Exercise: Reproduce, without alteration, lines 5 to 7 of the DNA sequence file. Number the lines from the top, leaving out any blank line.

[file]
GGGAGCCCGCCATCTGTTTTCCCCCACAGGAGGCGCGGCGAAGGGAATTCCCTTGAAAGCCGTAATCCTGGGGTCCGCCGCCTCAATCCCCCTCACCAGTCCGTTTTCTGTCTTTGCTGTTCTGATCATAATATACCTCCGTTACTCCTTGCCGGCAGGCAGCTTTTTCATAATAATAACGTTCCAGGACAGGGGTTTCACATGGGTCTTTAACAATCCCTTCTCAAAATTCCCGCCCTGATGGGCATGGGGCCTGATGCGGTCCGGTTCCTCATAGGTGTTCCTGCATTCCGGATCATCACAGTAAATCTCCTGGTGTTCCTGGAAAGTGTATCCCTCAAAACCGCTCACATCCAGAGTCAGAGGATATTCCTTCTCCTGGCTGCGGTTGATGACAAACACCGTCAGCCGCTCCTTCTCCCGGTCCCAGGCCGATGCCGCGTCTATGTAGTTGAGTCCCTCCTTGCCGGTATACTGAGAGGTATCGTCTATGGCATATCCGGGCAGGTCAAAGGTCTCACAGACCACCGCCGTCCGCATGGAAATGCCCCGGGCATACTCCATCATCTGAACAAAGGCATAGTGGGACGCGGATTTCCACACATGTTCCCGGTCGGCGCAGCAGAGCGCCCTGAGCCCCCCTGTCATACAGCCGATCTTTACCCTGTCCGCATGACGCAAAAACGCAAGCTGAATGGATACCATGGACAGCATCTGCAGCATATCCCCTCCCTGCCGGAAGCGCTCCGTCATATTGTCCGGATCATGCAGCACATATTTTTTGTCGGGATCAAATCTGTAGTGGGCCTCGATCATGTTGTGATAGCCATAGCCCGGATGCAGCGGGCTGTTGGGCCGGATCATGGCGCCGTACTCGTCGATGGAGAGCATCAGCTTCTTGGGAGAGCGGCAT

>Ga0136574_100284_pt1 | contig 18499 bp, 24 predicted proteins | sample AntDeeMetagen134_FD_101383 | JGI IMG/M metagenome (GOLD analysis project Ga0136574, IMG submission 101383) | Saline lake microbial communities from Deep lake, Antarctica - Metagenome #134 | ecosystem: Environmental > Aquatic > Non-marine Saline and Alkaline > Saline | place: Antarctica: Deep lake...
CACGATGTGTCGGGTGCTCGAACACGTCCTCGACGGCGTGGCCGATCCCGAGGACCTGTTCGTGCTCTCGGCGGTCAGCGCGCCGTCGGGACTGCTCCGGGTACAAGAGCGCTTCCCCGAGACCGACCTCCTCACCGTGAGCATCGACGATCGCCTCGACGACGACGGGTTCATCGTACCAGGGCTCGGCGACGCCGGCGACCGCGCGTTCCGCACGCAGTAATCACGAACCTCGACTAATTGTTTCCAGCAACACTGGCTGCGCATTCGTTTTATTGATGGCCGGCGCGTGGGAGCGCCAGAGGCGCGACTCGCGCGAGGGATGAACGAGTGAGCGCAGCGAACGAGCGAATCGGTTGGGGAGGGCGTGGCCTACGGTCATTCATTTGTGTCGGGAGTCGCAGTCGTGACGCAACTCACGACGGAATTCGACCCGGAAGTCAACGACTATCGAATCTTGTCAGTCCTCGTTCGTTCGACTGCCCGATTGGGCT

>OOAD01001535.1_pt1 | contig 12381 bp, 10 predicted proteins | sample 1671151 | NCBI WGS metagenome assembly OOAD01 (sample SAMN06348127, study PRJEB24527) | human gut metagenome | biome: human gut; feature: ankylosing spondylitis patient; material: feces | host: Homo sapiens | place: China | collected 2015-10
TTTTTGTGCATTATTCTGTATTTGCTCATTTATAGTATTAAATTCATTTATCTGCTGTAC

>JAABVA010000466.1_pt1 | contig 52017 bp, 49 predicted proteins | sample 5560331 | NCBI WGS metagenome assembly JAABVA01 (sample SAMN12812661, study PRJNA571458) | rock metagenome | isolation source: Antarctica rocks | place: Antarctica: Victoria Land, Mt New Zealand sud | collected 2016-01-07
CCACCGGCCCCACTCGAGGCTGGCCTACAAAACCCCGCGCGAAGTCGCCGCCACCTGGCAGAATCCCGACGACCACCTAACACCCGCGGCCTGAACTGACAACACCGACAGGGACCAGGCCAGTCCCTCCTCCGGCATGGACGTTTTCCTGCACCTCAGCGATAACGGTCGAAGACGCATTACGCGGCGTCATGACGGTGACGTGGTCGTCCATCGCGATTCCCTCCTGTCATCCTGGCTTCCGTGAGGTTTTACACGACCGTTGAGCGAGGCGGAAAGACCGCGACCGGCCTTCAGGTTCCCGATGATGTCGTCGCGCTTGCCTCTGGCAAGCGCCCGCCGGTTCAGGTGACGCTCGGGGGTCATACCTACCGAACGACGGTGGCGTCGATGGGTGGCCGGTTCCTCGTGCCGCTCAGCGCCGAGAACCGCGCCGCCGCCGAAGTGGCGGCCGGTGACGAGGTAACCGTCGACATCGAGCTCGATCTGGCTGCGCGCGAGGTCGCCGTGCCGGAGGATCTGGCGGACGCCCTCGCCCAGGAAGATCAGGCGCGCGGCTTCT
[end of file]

TTTTTGTGCATTATTCTGTATTTGCTCATTTATAGTATTAAATTCATTTATCTGCTGTAC

>JAABVA010000466.1_pt1 | contig 52017 bp, 49 predicted proteins | sample 5560331 | NCBI WGS metagenome assembly JAABVA01 (sample SAMN12812661, study PRJNA571458) | rock metagenome | isolation source: Antarctica rocks | place: Antarctica: Victoria Land, Mt New Zealand sud | collected 2016-01-07
CCACCGGCCCCACTCGAGGCTGGCCTACAAAACCCCGCGCGAAGTCGCCGCCACCTGGCAGAATCCCGACGACCACCTAACACCCGCGGCCTGAACTGACAACACCGACAGGGACCAGGCCAGTCCCTCCTCCGGCATGGACGTTTTCCTGCACCTCAGCGATAACGGTCGAAGACGCATTACGCGGCGTCATGACGGTGACGTGGTCGTCCATCGCGATTCCCTCCTGTCATCCTGGCTTCCGTGAGGTTTTACACGACCGTTGAGCGAGGCGGAAAGACCGCGACCGGCCTTCAGGTTCCCGATGATGTCGTCGCGCTTGCCTCTGGCAAGCGCCCGCCGGTTCAGGTGACGCTCGGGGGTCATACCTACCGAACGACGGTGGCGTCGATGGGTGGCCGGTTCCTCGTGCCGCTCAGCGCCGAGAACCGCGCCGCCGCCGAAGTGGCGGCCGGTGACGAGGTAACCGTCGACATCGAGCTCGATCTGGCTGCGCGCGAGGTCGCCGTGCCGGAGGATCTGGCGGACGCCCTCGCCCAGGAAGATCAGGCGCGCGGCTTCT